NRA chief testifies to USA gun violence hearing | Connect Asia

NRA chief testifies to USA gun violence hearing

NRA chief testifies to USA gun violence hearing

Updated 31 January 2013, 15:00 AEST

Some of the strongest voices in the United States gun control debate have been heard in Washington.

A senate committee is investigating what America should do about gun violence after a spate of mass shootings last year.

Correspondent: Brendan Trembath

Speakers: Gabby Giffords, former congresswoman; Mark Kelly, retired astronaut; Gayle Trotter, lawyer for Independent Women's Forum; Wayne Lapierre, NRA CEO; Dick Durbin, US senator; James Johnson, Baltimore Chief of Police

BRENDAN TREMBATH: The tone of the Senate hearing was set when the former congresswoman Gabby Giffords appeared as the first witness. She suffered a severe head wound in a 2011 shooting in Tucson, Arizona, and it's been a long road to recovery.

GABBY GIFFORDS: Speaking is difficult but I need to say something important. Violence is a big problem. Too many children are dying, too many children. We must do something.

BRENDAN TREMBATH: Her husband, a retired astronaut Mark Kelly, was there for moral support and also testified to the committee.

MARK KELLY: Gabby is a gun owner and I'm a gun owner. We have our firearms for the same reasons that millions of Americans just like us have guns - to defend ourselves, to defend our families, for hunting and for target shooting.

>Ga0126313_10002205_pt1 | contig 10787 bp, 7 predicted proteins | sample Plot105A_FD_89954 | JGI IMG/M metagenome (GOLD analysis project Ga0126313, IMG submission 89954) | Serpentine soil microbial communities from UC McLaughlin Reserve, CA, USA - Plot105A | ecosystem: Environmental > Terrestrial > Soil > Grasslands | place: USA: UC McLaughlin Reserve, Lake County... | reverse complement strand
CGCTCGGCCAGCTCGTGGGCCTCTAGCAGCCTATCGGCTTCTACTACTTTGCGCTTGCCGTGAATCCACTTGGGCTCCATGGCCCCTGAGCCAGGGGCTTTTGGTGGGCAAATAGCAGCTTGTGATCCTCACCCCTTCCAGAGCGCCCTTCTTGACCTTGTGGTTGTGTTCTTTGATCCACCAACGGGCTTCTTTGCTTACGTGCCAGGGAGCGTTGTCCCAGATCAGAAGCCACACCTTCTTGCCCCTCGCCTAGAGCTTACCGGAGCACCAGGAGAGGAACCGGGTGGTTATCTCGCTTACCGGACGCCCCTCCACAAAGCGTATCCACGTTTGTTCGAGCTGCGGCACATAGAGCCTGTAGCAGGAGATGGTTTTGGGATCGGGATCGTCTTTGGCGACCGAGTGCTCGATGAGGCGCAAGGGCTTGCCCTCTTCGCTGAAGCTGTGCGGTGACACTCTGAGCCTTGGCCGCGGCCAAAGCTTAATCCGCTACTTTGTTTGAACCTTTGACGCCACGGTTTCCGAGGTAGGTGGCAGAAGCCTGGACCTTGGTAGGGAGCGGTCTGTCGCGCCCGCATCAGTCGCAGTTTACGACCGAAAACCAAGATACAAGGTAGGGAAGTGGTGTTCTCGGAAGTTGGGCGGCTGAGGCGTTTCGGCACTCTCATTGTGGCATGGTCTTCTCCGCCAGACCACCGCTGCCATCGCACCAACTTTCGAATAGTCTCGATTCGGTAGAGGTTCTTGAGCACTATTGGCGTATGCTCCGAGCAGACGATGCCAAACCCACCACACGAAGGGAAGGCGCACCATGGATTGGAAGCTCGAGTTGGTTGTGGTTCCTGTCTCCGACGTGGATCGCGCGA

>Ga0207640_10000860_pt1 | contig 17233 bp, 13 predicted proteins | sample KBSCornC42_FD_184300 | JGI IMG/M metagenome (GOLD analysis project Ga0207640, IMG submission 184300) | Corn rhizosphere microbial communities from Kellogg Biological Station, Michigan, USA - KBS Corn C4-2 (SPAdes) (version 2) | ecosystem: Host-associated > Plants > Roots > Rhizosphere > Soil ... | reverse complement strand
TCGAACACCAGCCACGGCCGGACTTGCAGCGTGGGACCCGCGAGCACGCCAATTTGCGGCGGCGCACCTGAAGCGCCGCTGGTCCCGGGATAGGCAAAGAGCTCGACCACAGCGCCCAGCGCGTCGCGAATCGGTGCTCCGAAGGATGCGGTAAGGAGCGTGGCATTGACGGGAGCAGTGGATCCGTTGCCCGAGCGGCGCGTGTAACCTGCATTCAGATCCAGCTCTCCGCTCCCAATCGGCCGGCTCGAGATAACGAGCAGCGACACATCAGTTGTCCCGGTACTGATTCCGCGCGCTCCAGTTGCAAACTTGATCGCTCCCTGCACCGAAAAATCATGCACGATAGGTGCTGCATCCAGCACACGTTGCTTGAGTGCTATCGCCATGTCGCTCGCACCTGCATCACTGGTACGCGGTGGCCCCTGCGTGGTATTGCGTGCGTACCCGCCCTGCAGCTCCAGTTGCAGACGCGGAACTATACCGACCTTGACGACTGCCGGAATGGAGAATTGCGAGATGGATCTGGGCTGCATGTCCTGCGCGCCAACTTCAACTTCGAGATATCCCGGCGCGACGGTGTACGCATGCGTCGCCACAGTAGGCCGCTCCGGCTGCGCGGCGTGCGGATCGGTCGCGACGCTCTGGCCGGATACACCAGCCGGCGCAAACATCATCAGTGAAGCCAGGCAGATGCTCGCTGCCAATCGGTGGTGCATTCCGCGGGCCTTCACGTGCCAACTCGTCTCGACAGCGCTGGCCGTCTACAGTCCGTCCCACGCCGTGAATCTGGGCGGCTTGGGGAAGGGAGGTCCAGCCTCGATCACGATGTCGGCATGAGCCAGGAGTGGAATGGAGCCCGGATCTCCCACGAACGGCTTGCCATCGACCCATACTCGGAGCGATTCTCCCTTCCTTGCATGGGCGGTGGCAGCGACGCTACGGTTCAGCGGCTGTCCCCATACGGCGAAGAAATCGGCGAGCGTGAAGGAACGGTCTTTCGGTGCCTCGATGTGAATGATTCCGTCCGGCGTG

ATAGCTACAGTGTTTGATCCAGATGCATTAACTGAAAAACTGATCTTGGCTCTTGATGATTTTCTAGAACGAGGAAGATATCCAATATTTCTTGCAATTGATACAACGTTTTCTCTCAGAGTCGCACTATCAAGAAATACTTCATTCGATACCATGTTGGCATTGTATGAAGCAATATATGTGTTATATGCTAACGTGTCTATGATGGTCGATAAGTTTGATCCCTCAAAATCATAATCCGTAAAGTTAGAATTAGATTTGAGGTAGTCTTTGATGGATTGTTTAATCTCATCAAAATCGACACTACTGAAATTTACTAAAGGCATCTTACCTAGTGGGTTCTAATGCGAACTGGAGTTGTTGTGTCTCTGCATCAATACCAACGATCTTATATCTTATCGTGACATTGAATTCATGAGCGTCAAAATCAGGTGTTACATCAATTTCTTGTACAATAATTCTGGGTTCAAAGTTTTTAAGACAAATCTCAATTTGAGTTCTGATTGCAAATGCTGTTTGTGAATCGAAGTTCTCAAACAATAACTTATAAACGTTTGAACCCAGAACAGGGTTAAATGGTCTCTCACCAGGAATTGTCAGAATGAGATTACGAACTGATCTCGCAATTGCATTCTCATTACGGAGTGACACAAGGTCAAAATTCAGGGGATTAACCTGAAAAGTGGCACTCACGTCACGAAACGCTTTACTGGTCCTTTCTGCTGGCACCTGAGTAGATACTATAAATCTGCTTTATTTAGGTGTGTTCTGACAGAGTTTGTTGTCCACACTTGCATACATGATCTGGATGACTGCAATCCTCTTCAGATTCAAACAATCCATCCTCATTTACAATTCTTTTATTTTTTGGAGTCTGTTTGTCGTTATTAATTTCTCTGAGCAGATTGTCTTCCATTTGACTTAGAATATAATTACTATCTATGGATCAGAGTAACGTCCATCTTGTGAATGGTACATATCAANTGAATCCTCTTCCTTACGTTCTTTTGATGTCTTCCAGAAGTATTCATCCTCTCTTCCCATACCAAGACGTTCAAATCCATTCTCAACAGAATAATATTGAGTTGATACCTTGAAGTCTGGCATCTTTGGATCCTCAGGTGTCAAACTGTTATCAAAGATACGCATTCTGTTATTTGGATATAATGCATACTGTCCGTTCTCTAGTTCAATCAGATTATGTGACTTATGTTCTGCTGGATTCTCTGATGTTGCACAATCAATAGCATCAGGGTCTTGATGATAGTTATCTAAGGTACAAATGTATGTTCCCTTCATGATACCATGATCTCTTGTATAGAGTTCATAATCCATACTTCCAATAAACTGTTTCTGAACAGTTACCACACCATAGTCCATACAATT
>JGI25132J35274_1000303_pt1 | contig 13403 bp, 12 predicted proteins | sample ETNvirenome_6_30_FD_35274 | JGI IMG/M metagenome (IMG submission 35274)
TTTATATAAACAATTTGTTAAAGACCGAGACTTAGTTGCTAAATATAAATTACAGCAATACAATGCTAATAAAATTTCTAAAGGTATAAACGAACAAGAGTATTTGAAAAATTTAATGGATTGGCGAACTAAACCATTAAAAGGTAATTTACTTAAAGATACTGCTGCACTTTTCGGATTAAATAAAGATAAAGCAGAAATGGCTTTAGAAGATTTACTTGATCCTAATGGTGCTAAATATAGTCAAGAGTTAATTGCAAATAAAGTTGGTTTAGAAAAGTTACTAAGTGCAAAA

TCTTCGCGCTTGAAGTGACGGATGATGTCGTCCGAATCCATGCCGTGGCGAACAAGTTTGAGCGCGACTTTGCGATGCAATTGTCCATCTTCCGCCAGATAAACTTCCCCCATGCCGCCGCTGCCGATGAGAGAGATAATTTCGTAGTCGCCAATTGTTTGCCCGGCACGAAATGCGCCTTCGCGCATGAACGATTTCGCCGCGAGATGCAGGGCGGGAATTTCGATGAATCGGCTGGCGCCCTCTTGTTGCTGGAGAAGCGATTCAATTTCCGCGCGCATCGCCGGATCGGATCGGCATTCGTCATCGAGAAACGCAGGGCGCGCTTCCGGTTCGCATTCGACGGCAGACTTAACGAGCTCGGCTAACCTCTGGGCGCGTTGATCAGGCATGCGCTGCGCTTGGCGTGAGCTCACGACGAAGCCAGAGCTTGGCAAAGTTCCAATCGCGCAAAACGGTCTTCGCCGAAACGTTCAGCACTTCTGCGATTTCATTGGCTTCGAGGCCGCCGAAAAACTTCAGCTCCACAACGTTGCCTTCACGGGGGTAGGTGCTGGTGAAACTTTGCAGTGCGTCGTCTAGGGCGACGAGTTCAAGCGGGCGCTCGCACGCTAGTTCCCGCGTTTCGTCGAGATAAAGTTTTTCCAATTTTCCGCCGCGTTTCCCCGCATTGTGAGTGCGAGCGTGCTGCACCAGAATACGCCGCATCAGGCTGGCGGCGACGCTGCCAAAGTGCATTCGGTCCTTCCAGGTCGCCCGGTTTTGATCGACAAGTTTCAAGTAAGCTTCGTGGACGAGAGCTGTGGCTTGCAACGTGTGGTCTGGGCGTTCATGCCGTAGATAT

BRENDAN TREMBATH: There are already 310 million firearms in the United States according to a government estimate.

Gayle Trotter, a lawyer from the conservative group Independent Women's Forum said guns make women safer.

GAYLE TROTTER: The vast majority of violent criminals use their size and their physical strength to prey on women who are at a severe disadvantage. In a violent confrontation, guns reverse the balance of power.

BRENDAN TREMBATH: The strongest pro-gun voice heard during the hearing was that of Wayne LaPierre, the chief executive officer of the 4.5 million member National Rifle Association.

WAYNE LAPIERRE: And when it comes to background checks, let's be honest, background checks will never be universal because criminals will never submit to them.

BRENDAN TREMBATH: He clashed with Senator Dick Durbin, a Democrat from Illinois.

DICK DURBIN: Mr LaPierre that's the point. The criminals won't go to purchase the guns because there'll be a background check, will stop them from the original purchase. You missed that point completely and I think it's basic.

WAYNE LAPIERRE: Senator, I think you missed …

(Sound of gavel banging)

CHAIRMAN: Let there be order.

BRENDAN TREMBATH: The chief of police in the nearby city of Baltimore also supports background checks.

James Johnson's gold badge glinted under the bright lights as he testified.

JAMES JOHNSON: The best way to stop a bad guy from getting a gun in the first place is a good background check.

BRENDAN TREMBATH: The charged debate in this committee room on Capitol Hill represented a wider argument about gun control across America.

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